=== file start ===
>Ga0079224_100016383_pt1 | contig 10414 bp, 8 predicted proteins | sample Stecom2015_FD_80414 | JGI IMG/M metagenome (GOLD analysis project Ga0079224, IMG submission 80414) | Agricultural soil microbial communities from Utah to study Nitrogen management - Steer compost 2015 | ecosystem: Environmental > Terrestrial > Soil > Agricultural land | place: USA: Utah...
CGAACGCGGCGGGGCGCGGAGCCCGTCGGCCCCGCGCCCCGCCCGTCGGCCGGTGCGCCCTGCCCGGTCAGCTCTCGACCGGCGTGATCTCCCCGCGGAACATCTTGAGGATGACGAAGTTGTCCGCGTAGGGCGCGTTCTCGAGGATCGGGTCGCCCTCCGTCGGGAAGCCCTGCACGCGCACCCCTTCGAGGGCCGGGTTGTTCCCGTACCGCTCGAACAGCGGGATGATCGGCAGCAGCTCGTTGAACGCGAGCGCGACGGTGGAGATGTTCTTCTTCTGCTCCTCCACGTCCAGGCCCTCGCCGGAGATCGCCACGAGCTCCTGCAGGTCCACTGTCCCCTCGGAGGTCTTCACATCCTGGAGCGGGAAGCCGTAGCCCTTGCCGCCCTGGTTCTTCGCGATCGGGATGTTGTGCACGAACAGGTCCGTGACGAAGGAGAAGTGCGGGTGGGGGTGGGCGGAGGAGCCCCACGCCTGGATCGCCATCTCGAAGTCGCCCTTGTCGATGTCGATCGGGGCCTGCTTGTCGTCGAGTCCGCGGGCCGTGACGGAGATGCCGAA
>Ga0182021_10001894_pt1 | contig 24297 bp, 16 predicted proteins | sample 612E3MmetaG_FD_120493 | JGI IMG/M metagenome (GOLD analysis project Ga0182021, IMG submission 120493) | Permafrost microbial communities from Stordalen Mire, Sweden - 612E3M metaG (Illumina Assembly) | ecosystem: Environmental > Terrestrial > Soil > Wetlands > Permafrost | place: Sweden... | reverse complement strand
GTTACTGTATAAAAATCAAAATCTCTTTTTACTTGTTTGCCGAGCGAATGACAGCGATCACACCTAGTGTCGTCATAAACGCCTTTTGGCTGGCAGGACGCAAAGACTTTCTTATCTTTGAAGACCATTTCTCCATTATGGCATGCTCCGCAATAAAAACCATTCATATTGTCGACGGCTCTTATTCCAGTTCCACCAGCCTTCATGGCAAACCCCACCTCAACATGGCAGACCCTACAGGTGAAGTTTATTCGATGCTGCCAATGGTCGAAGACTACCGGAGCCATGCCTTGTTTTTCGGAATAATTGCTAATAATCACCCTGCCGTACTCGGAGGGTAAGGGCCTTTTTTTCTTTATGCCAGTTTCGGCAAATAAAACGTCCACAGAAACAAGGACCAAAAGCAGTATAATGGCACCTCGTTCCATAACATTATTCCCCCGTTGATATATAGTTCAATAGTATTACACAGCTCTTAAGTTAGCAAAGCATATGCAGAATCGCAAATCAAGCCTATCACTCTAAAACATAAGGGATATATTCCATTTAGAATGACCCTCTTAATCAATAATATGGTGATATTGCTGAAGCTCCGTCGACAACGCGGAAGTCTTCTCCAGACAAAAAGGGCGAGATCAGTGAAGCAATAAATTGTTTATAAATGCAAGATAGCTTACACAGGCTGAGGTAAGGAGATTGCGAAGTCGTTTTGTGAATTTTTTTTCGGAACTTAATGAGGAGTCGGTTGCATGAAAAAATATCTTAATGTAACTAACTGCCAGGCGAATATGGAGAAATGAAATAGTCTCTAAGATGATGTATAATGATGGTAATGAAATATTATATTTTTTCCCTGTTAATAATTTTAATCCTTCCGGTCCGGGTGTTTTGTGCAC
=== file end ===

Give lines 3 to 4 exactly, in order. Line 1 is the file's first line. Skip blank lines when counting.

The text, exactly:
>Ga0182021_10001894_pt1 | contig 24297 bp, 16 predicted proteins | sample 612E3MmetaG_FD_120493 | JGI IMG/M metagenome (GOLD analysis project Ga0182021, IMG submission 120493) | Permafrost microbial communities from Stordalen Mire, Sweden - 612E3M metaG (Illumina Assembly) | ecosystem: Environmental > Terrestrial > Soil > Wetlands > Permafrost | place: Sweden... | reverse complement strand
GTTACTGTATAAAAATCAAAATCTCTTTTTACTTGTTTGCCGAGCGAATGACAGCGATCACACCTAGTGTCGTCATAAACGCCTTTTGGCTGGCAGGACGCAAAGACTTTCTTATCTTTGAAGACCATTTCTCCATTATGGCATGCTCCGCAATAAAAACCATTCATATTGTCGACGGCTCTTATTCCAGTTCCACCAGCCTTCATGGCAAACCCCACCTCAACATGGCAGACCCTACAGGTGAAGTTTATTCGATGCTGCCAATGGTCGAAGACTACCGGAGCCATGCCTTGTTTTTCGGAATAATTGCTAATAATCACCCTGCCGTACTCGGAGGGTAAGGGCCTTTTTTTCTTTATGCCAGTTTCGGCAAATAAAACGTCCACAGAAACAAGGACCAAAAGCAGTATAATGGCACCTCGTTCCATAACATTATTCCCCCGTTGATATATAGTTCAATAGTATTACACAGCTCTTAAGTTAGCAAAGCATATGCAGAATCGCAAATCAAGCCTATCACTCTAAAACATAAGGGATATATTCCATTTAGAATGACCCTCTTAATCAATAATATGGTGATATTGCTGAAGCTCCGTCGACAACGCGGAAGTCTTCTCCAGACAAAAAGGGCGAGATCAGTGAAGCAATAAATTGTTTATAAATGCAAGATAGCTTACACAGGCTGAGGTAAGGAGATTGCGAAGTCGTTTTGTGAATTTTTTTTCGGAACTTAATGAGGAGTCGGTTGCATGAAAAAATATCTTAATGTAACTAACTGCCAGGCGAATATGGAGAAATGAAATAGTCTCTAAGATGATGTATAATGATGGTAATGAAATATTATATTTTTTCCCTGTTAATAATTTTAATCCTTCCGGTCCGGGTGTTTTGTGCAC